I recently reread the novel 2010 Odyssey Two by Arthur C Clarke for the first time since my teens (20 plus years if you are interested) and noticed this passage
"Max" he said, in a tone of deadly seriousness, "whatever happens - please don't go chasing off after the ship's cat".
For a few milliseconds, Brailovsky was thrown off guard; he almost answered: "I do wish you hadn't said that Walter" but checked himself in time. That would have been too damning an admission to weakness; instead he replied "I'd like to meet the idiot who put that movie in our library".
"Katerina probably did it, to test everyone's psychological balance. Anyway, you laughed your head off when we screened it last week".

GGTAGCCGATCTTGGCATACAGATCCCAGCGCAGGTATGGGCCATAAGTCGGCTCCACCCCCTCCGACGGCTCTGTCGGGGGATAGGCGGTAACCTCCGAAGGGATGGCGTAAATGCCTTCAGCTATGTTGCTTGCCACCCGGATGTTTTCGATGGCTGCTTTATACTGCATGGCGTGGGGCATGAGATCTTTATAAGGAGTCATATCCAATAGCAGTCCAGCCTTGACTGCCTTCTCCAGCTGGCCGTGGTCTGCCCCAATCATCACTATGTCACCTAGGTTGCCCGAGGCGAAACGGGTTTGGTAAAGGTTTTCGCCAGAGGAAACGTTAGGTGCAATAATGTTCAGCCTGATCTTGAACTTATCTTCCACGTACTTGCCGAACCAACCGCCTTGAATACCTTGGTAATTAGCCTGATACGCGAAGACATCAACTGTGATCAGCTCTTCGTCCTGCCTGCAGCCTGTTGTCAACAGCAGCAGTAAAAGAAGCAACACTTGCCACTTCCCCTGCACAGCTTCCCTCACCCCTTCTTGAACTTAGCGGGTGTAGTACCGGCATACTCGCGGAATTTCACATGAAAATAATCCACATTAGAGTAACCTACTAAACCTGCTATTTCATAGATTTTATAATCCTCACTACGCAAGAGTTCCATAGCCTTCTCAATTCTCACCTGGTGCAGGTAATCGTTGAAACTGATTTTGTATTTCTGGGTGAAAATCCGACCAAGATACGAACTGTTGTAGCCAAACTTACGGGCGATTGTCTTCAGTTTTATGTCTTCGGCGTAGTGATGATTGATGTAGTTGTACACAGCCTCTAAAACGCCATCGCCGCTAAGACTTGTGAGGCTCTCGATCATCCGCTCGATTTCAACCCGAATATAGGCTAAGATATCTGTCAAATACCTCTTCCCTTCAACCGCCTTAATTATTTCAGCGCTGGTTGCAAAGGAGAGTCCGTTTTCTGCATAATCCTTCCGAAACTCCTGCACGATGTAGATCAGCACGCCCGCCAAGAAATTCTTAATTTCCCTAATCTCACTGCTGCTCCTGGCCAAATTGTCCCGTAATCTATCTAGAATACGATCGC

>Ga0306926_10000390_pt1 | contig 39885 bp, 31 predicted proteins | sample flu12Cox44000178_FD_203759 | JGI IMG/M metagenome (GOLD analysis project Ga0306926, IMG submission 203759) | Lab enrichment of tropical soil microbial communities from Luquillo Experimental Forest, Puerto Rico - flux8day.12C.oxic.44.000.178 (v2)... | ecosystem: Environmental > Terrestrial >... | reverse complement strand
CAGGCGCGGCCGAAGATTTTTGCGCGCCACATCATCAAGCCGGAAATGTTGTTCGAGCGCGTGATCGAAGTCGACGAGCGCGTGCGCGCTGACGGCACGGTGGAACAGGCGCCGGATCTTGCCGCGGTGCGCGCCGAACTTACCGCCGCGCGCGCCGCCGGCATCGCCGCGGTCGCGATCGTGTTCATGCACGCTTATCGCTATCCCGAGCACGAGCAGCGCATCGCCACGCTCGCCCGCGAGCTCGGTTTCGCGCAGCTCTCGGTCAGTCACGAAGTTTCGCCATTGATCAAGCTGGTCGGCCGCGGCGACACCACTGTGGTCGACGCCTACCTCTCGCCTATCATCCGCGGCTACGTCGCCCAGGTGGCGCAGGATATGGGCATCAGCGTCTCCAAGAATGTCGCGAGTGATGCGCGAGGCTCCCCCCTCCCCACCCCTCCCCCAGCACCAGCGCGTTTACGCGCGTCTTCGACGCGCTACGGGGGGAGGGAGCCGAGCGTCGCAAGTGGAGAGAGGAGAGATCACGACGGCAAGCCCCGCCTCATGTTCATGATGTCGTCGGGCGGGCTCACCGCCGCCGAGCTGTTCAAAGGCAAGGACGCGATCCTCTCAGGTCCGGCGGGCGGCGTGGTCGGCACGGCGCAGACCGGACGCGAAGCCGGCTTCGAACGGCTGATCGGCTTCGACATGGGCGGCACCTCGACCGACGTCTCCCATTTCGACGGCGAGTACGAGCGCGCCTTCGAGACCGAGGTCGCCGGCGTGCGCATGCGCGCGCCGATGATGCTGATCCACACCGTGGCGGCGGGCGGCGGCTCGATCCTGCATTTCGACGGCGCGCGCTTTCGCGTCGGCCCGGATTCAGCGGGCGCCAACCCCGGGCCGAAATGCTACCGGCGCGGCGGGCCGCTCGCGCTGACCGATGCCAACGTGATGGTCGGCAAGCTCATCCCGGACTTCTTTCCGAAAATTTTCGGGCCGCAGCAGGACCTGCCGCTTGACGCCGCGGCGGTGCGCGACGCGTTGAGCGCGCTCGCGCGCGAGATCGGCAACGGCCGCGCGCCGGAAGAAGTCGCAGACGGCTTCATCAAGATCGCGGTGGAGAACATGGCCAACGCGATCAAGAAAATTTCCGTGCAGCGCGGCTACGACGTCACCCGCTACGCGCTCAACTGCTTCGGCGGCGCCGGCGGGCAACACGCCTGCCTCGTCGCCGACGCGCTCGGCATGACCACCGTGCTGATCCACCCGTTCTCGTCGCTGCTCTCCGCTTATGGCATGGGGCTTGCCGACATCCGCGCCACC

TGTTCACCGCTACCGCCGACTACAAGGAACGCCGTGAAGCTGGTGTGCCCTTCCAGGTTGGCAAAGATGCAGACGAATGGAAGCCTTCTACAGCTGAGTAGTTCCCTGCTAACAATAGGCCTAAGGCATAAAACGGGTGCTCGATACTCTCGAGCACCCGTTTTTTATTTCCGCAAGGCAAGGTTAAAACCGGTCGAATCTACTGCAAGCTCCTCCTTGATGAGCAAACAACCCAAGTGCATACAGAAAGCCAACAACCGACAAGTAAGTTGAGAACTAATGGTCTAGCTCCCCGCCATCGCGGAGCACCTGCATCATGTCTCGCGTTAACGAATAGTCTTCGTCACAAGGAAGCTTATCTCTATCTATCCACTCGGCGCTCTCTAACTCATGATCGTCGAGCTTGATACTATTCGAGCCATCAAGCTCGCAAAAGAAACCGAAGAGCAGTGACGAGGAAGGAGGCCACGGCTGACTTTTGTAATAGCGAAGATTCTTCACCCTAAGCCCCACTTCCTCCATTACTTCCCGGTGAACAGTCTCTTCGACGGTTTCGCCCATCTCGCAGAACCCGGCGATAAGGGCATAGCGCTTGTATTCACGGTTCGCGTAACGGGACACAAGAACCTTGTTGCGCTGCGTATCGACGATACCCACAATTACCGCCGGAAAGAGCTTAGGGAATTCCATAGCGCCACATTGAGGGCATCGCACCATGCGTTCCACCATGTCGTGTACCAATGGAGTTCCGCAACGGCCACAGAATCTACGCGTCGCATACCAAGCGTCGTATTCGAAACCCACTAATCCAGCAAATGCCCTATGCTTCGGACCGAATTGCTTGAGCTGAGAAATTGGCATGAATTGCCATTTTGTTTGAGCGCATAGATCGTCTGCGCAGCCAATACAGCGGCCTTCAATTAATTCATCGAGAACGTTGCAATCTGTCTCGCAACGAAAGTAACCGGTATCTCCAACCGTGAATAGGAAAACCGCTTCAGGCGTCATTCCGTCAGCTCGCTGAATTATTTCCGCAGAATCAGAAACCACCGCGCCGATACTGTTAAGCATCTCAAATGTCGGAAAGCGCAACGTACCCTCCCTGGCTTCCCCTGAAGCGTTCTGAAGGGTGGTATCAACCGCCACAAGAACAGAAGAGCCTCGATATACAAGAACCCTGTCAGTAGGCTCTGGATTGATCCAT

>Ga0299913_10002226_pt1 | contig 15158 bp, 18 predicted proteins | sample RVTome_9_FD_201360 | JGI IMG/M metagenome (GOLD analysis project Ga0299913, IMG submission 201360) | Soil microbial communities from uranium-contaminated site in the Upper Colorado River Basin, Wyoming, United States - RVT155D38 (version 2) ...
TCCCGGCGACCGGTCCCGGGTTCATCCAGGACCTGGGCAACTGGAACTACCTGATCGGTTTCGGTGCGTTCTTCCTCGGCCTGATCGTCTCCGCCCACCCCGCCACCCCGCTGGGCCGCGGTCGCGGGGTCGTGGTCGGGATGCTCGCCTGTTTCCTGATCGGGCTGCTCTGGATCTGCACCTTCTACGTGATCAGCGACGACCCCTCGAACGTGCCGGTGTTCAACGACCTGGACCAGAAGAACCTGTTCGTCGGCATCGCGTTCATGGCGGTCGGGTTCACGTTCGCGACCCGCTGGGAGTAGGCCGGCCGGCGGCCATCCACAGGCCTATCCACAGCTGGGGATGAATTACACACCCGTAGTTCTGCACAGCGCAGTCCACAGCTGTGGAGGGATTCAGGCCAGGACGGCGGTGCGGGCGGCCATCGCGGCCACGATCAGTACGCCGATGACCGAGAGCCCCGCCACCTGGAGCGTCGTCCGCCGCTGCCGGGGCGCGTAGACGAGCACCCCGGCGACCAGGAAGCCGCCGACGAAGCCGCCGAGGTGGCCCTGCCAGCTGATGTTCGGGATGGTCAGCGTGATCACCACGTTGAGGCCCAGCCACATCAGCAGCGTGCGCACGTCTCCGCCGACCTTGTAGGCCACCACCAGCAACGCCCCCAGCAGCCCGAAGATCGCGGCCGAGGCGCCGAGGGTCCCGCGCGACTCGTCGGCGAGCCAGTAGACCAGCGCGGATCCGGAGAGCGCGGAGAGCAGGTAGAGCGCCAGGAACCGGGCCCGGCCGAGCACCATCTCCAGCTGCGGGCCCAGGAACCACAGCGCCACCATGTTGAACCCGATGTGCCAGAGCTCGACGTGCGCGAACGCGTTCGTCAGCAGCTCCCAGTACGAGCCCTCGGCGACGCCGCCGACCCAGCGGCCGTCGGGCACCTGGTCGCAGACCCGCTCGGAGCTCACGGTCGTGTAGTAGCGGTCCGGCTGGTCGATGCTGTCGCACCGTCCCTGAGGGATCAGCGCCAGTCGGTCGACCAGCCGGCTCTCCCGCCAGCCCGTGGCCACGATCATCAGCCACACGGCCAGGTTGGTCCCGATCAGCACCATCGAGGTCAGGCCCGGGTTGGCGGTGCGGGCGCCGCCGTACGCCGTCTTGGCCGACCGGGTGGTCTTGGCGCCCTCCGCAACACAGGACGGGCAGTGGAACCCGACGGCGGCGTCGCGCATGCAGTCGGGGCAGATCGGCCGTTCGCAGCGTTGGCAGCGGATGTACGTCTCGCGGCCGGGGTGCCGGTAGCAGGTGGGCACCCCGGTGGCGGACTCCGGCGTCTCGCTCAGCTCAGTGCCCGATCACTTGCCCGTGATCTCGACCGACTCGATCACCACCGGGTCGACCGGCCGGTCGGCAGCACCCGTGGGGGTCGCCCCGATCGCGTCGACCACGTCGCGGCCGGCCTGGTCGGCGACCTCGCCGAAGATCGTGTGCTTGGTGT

Brailovsky was silent; Curnow's remark was perfectly true. But that had been back in the familiar warmth and light of Leonov, among friends - not in a pitch-black freezing derelict, haunted by ghosts. No matter how rational one was, it was all too easy to imagine some implacable alien beast prowling these corridors, seeking whom it might devour.
The mention of a derelict, dark corridors, searching for a cat and of course an implacable alien all point fairly directly to this being about Ridley Scott's Alien. The book was published in 1982, long after the film had wormed its way into public consciousness so again it seems likely, but I am curious if Clarke ever commented on this and confirmed this was his reference. There cannot be too many other films that would fit this description.